The standard of watch keeping on the Red Falcon was abysmally complacent beyond the point of being negligent. Well below any reasonable expectations of any professional certification anywhere.
    AIS would have made no difference nobody was looking.

    After having read the report I am not even sure which of the two dumbass’s had the conduct of the vessel
    The traveling public and anyone else on the water would have been safer if the ferry had been crewed by a brand new day skipper and a competent crew

    According to the report the crew of the vessel was 20.
    Quite a large crew for a vessel of this sise
    It appears to be a day boat with a lunch bucket crew operating two seperate shifts so there should have been no problem finding some one to be a lookout.
    Would have been helpful to know what the actual crew make up is.

    Bridge manning and crew sise on many comercial vessels is probably minimal compliance due to the comercial pressure of economics. This is a passenger ferry. Operating in busy confined waters. So one would normally expect better than minimum compliance.
    With a vessel of this sise and a 360 all round view from the bridge.
    In confined waters.
    A 2 man bridge team would be considered bare minimum compliance. The chief Officer is both the QM and the Lookout possibly has the conduct of the vessel. The Master appears to be sitting on his arse doing sweet fa. Although he too may have the conduct of the vessel and might have been looking out.

    The camera does show sunlight glare. In the direction the small power boat was.
    Cameras are much more susceptible to glare than the average eyeball.
    Clearly they never saw the power boat.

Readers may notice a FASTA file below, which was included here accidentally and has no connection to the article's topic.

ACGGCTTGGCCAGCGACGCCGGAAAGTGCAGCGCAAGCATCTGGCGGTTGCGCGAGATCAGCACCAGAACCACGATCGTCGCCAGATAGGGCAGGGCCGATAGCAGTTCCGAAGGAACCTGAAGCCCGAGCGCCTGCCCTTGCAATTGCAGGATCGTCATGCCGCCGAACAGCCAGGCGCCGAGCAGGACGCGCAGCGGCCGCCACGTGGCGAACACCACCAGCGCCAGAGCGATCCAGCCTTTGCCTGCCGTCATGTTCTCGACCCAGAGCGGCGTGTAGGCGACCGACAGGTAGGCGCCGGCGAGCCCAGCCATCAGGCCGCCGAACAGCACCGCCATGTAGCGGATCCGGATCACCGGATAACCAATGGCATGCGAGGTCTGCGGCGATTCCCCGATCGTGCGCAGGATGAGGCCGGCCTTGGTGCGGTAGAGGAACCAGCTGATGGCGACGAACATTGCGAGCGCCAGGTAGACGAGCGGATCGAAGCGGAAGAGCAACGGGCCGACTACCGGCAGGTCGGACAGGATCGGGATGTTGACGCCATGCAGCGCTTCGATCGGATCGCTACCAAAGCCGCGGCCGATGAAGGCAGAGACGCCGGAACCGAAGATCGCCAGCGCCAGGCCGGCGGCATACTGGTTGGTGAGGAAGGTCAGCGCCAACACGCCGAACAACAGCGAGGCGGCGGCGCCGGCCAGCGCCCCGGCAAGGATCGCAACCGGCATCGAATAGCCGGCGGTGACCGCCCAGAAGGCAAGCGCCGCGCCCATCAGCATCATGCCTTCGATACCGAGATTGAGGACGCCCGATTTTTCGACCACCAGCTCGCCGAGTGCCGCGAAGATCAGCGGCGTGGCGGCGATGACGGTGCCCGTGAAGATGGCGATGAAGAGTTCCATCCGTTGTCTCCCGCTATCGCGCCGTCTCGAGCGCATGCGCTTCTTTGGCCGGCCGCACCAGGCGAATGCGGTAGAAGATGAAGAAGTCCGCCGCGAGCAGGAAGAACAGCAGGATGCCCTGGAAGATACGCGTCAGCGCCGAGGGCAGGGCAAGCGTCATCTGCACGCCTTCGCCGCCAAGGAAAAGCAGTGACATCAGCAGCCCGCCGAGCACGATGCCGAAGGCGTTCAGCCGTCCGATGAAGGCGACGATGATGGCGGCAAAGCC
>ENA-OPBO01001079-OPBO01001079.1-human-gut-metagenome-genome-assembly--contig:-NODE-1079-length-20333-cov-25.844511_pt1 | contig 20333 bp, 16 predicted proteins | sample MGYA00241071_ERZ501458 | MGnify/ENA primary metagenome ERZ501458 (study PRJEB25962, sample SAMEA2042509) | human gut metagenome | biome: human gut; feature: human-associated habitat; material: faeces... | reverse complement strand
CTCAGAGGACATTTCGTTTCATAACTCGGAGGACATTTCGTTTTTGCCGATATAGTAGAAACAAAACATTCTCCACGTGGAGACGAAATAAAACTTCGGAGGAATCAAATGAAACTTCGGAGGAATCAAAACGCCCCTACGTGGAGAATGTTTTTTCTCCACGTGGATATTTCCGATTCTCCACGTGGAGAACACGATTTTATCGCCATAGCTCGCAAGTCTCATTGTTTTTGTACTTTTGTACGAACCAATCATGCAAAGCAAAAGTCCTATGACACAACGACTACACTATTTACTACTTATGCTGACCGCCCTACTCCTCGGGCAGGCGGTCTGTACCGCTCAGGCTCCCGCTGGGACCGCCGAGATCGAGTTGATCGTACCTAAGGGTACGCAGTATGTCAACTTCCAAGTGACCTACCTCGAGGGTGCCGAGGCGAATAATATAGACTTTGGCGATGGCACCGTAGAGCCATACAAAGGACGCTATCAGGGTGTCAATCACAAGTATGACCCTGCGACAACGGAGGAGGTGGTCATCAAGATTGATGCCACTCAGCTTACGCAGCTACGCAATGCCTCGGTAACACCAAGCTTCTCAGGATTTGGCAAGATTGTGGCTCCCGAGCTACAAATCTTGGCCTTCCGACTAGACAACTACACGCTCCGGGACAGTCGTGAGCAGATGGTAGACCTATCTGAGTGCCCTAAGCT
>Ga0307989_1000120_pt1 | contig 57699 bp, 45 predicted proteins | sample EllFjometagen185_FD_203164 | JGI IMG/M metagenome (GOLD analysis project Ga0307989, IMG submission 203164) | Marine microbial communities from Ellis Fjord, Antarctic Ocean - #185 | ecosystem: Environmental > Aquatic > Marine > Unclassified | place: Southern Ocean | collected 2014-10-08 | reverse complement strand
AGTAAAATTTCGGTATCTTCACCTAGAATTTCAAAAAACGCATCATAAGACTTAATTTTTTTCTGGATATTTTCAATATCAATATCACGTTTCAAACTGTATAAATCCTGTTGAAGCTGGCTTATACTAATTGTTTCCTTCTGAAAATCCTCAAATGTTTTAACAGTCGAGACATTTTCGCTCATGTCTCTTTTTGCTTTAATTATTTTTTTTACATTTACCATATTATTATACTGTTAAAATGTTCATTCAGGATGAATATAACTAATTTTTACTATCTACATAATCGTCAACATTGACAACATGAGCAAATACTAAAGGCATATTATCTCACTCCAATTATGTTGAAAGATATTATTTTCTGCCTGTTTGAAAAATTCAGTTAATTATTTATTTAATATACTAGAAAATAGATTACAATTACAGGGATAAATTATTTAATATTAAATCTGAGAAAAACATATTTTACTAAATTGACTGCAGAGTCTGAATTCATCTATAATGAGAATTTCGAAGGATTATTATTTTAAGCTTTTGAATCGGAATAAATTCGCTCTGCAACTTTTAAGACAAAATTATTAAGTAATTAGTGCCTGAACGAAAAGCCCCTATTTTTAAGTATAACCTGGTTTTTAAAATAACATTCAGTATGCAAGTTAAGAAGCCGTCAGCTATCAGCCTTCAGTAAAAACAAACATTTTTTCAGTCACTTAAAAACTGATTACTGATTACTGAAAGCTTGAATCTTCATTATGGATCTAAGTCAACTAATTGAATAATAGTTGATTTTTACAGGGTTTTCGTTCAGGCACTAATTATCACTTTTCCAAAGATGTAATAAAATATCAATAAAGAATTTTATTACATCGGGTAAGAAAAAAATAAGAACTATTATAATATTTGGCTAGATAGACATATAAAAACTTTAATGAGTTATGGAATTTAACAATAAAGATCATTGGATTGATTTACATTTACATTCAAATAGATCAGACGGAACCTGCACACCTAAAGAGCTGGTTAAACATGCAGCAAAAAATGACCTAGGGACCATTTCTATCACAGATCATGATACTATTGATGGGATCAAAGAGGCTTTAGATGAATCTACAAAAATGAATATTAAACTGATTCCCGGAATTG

They didn’t even know they had hit the power boat until the purser told them.
    Instead of stopping and checking to see if the vessel they had hit required assistance. They kept going. Again WTF.
    This is despicable conduct. Thank god the boat didn’t sink and nobody died. It certainly wasn’t thanks to this pair.

    They claim not to have believed they had hit another boat.
    Who cares they didn’t check?
    I believe strongly prosecutions do nothing to prevent accidents. I am a staunch supporter of the no blame approach to accident investigation carried out by the MAIB. Blame does nothing to prevent accidents.
    Very occasionally an accident occurs wher the conduct or actions of an individual involved goes beyond what can be explained by an honest error of judgement. Or an Honest error of omission. To being a wilfully culpable.
    In my opinion the Master of the Red Falcons actions fall so far below the normal expectations of the conduct of the Master or Officer of the watch to be culpable.
    The action of the Master when he continued on the voyage after being informed there had been a colision with another vessel without checking to find out if assistance was required or reporting the incident. Was culpable criminal conduct.

    I would support charges being filed against this guy.
    Less so against the chief officer. It’s hard for a junior officer to speak up about the defficancies of the guy above him.
    Though I have some doubt if he even realized what was out of order.
    Can I respectful ask if you've ever operated commercially in the Solent?

    W.
    .